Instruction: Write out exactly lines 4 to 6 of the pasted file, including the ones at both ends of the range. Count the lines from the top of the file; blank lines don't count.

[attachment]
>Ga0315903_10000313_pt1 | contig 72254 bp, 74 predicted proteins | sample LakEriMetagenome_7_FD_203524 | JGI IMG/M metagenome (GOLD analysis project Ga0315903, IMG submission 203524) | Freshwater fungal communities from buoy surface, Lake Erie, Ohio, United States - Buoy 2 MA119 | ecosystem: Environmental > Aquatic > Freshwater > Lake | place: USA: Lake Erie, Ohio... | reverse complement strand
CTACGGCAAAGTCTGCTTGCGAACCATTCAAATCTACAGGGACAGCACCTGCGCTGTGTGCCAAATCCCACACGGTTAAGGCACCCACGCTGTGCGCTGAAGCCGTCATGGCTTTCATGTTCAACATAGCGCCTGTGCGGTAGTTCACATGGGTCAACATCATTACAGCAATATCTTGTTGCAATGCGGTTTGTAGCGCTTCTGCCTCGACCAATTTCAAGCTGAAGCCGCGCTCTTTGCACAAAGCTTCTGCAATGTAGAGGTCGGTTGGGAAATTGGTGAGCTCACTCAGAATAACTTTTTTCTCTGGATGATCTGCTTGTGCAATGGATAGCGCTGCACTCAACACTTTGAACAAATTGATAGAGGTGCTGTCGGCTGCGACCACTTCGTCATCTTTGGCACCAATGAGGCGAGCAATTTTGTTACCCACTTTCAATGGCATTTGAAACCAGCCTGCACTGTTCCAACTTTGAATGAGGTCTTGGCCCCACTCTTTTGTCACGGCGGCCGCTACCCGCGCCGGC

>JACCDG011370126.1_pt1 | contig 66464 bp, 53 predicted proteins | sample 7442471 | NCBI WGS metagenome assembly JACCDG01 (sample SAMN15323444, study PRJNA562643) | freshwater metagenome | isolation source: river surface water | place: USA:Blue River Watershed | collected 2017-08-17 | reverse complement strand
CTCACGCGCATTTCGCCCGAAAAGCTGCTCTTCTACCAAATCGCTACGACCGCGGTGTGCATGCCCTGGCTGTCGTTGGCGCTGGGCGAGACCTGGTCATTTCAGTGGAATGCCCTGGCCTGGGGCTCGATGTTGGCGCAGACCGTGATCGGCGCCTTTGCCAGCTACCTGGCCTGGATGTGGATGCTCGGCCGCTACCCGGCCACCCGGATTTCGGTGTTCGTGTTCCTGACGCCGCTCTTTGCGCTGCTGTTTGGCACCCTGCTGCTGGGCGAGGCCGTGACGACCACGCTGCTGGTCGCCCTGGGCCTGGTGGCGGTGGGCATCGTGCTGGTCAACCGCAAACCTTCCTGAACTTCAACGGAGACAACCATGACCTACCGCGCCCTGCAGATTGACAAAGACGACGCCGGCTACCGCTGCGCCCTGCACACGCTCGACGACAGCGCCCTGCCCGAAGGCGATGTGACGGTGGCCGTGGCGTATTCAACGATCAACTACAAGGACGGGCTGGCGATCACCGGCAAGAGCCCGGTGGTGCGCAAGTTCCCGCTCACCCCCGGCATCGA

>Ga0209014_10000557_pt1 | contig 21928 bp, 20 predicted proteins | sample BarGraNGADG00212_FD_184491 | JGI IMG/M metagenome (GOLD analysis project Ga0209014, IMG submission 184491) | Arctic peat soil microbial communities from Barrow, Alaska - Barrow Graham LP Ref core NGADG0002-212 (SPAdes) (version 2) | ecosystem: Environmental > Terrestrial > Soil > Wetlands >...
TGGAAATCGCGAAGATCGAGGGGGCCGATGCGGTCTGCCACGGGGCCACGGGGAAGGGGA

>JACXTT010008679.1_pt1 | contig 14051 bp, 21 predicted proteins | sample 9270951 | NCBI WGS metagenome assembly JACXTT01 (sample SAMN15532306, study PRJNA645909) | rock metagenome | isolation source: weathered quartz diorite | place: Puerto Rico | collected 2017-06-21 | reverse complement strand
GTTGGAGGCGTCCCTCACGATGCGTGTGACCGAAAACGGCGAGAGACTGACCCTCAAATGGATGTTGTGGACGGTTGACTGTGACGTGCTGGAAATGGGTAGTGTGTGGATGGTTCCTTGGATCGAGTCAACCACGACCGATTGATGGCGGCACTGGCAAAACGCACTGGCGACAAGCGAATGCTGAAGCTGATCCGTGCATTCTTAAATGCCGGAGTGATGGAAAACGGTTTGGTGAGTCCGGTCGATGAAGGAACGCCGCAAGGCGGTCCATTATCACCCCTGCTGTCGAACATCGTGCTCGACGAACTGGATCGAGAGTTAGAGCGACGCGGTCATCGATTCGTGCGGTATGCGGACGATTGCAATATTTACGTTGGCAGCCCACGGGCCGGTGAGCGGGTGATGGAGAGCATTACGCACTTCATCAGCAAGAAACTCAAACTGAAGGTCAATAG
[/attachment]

CTCACGCGCATTTCGCCCGAAAAGCTGCTCTTCTACCAAATCGCTACGACCGCGGTGTGCATGCCCTGGCTGTCGTTGGCGCTGGGCGAGACCTGGTCATTTCAGTGGAATGCCCTGGCCTGGGGCTCGATGTTGGCGCAGACCGTGATCGGCGCCTTTGCCAGCTACCTGGCCTGGATGTGGATGCTCGGCCGCTACCCGGCCACCCGGATTTCGGTGTTCGTGTTCCTGACGCCGCTCTTTGCGCTGCTGTTTGGCACCCTGCTGCTGGGCGAGGCCGTGACGACCACGCTGCTGGTCGCCCTGGGCCTGGTGGCGGTGGGCATCGTGCTGGTCAACCGCAAACCTTCCTGAACTTCAACGGAGACAACCATGACCTACCGCGCCCTGCAGATTGACAAAGACGACGCCGGCTACCGCTGCGCCCTGCACACGCTCGACGACAGCGCCCTGCCCGAAGGCGATGTGACGGTGGCCGTGGCGTATTCAACGATCAACTACAAGGACGGGCTGGCGATCACCGGCAAGAGCCCGGTGGTGCGCAAGTTCCCGCTCACCCCCGGCATCGA

>Ga0209014_10000557_pt1 | contig 21928 bp, 20 predicted proteins | sample BarGraNGADG00212_FD_184491 | JGI IMG/M metagenome (GOLD analysis project Ga0209014, IMG submission 184491) | Arctic peat soil microbial communities from Barrow, Alaska - Barrow Graham LP Ref core NGADG0002-212 (SPAdes) (version 2) | ecosystem: Environmental > Terrestrial > Soil > Wetlands >...
TGGAAATCGCGAAGATCGAGGGGGCCGATGCGGTCTGCCACGGGGCCACGGGGAAGGGGA